Wisconsin football was ranked No.15 in the BCS before playing Saturday, one spot away from reaching a BCS bowl at-large bid. All the Badgers needed to do was come out with a victory over Penn State and their hopes and dreams of playing in the Orange Bowl in Miami, Florida would come true. Very disappointingly, Wisconsin let those hopes and dreams slip right through their fingers and now have dropped to No.21 in the BCS-rankings.
Gary Andersen and the Wisconsin Badgers have only themselves to blame after suffering a heartbreaking and stunning 24-31 loss to Penn State over the weekend. The 24-point underdog Nittany Lions and head coach Bill O’Brien, spoiled Wisconsin’s plans of playing in a BCS-bowl game and those hopes and dreams will all they ever will be.
Before the games start, Wisconsin honored their class of 2013 that composed of 26 seniors in front of the 78,064 fans that filled the seats in Camp Randall. The senior class of 2013 finished with a 25-3 record at home and will go down in Wisconsin football history has one of the most successful and dominating classes ever. Unfortunately, their heartbreaking third loss at home to Penn State will leave an everlasting rancid taste in their mouth’s and will most likely be the one game they will never forget.
It was apparent that Wisconsin assumed this game would be a cake-walk and come out with an easy win to end the regular season. While the Badgers were busy over-looking the Nittany Lions, freshman quarterback Christain Hackenberg and company, flat-out punched Wisconsin straight in the mouth. Penn State set the tone early, scoring on their first drive when Hackenberg connected with Adam Brebeman down field for a 68-yard touchdown. Hackenberg had turned down a scholarship from Alabama to come play for Bill O’Brian and was arguably the Badgers first true passing threat they have faced since facing Arizona State’s Brett Hundley in Week 3. Hackenberg threaded the needle all game long and had Wisconsin’s superior defense looking confused and lost out on the field. He finished the game 21-30 for 339-yards and 4 touchdowns.
Down 14-31 with 12-minutes remaining in the fourth quarter, the Badgers made things a bit more interesting scoring a quick 10-unanswered points to make it a 24-31 game. The play of the game came with less than 4-minutes to go when Penn State’s running back, Zach Zwinak bursted for a 61-yard scamper down the field on third down. Although the series ended with a missed field-goal, the Badgers were left with just 31-seconds to make a miracle happen. The game ended with a Joel Stave hail-mary attempt that was intercepted by Ryan Keiser as time expired.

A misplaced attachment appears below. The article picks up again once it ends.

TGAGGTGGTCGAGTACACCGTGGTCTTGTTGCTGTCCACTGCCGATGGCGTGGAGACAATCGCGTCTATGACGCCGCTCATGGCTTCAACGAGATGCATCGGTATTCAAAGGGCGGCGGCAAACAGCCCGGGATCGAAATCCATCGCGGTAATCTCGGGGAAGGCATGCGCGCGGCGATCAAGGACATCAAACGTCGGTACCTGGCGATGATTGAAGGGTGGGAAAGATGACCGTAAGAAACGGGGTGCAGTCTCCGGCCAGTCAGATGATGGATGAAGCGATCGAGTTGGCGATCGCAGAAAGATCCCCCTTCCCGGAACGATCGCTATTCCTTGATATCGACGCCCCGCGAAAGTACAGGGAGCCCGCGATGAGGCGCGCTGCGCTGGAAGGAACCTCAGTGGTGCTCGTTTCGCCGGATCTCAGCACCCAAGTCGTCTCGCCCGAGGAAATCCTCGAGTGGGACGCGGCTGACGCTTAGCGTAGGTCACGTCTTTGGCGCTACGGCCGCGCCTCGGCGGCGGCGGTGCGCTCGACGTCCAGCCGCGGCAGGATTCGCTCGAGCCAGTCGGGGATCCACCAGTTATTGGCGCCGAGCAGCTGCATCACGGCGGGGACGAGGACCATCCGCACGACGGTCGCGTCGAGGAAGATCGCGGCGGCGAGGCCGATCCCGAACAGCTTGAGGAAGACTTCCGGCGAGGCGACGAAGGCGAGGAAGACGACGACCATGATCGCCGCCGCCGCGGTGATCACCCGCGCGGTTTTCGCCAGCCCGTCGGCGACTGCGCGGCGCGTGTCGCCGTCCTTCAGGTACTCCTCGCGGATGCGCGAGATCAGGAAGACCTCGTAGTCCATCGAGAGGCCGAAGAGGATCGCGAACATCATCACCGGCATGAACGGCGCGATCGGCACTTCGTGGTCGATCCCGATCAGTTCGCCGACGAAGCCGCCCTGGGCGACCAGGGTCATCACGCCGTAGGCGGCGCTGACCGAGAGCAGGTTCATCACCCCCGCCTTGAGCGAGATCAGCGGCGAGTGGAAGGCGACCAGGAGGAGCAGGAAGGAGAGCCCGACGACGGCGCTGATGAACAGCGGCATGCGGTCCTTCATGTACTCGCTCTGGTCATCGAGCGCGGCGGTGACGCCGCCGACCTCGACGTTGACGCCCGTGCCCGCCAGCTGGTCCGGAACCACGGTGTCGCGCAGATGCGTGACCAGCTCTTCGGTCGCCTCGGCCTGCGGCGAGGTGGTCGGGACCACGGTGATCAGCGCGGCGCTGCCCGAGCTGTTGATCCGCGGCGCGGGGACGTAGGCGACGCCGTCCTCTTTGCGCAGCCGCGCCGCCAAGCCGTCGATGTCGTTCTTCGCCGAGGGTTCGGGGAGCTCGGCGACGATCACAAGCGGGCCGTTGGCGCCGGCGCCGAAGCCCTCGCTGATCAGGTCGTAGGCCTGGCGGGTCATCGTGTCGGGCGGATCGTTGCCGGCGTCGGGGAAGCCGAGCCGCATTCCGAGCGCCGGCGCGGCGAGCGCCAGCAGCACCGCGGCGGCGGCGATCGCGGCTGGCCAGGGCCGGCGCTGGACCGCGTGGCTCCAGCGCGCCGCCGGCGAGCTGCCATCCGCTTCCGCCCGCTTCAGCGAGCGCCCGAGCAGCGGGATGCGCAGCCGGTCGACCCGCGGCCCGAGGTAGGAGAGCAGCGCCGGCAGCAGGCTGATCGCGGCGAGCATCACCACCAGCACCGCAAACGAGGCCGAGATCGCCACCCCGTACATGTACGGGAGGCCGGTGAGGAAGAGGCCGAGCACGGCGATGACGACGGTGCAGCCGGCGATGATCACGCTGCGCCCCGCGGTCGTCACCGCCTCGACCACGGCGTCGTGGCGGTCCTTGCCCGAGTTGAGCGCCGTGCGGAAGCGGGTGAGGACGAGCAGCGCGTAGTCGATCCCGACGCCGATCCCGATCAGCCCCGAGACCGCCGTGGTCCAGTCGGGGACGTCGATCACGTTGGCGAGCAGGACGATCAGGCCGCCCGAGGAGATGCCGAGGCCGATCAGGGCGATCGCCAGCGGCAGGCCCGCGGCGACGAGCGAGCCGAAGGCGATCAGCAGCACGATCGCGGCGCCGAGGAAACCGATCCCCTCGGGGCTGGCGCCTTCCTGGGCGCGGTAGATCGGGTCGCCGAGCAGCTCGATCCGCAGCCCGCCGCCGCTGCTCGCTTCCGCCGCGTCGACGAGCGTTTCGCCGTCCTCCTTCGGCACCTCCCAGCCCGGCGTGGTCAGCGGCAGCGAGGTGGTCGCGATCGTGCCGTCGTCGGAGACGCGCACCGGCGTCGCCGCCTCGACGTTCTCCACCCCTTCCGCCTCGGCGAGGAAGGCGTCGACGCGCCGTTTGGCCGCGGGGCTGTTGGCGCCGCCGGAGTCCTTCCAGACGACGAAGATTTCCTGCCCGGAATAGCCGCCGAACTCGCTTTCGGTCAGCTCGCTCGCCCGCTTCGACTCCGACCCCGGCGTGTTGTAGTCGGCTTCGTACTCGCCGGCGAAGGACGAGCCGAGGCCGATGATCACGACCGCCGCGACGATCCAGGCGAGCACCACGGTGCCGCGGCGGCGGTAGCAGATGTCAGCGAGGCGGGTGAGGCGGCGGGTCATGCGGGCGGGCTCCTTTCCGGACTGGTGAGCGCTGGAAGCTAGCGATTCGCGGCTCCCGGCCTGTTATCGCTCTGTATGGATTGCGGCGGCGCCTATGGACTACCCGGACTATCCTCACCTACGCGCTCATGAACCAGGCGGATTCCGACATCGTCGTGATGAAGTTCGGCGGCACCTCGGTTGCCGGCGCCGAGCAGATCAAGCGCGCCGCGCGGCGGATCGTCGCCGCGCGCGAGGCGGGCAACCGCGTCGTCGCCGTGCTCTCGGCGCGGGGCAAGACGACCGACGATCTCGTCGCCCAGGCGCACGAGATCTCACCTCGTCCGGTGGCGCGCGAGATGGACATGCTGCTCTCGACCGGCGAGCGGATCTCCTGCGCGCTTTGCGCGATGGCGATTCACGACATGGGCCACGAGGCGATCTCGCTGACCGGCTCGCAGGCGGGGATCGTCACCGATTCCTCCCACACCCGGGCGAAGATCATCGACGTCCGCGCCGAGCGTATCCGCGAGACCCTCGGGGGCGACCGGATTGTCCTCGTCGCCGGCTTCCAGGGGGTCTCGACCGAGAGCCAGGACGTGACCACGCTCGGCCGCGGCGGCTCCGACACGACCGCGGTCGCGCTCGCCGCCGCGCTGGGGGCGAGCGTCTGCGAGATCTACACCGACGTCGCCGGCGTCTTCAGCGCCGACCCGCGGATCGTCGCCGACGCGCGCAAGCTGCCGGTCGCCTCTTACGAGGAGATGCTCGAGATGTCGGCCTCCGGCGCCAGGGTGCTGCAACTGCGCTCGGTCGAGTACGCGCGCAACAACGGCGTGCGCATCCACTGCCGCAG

Stave has been complimented all season long for his awareness and composure in the pocket. That was not the case on Saturday as he appeared to look like a freshman quarterback, starting in his first ever Big Ten football game. Granted, the Badgers struggled to get the ball moving on the ground, totaling just 120-yards. Due to the lack of success rushing the ball and trailing the Nittany Lions, the Badgers threw the ball for a season high, 53-attempts. Stave finished just 29 of 53 for 339-yards, 3 touchdowns and a devastating 3 interceptions.
However, the defensive struggles of the Badgers was embarrassing to say the least. The dominant defense fans have been accustomed to watching was no where to be found. Prior to playing Penn State, Wisconsin’s defense had only allowed 1 play in 721 snaps to go for over 50-yards. The Badgers gave up 4 plays to the Nittany Lions that all went for over 52-yards and allowed the the opposing offense to gain a total of 465-yards.
Gary Andersen and company will need to take a long look in the mirror at themselves while they await the news of which bowl game they will be playing in. The Badger’s will most likely find themselves playing in the leagues top non-BCS game, the Capital One Bowl on January 1st. Wisconsin football fans everywhere are hoping the Badger’s can put this last loss in their rear-view mirror, come out hungry to win their bowl game and end the season on a positive note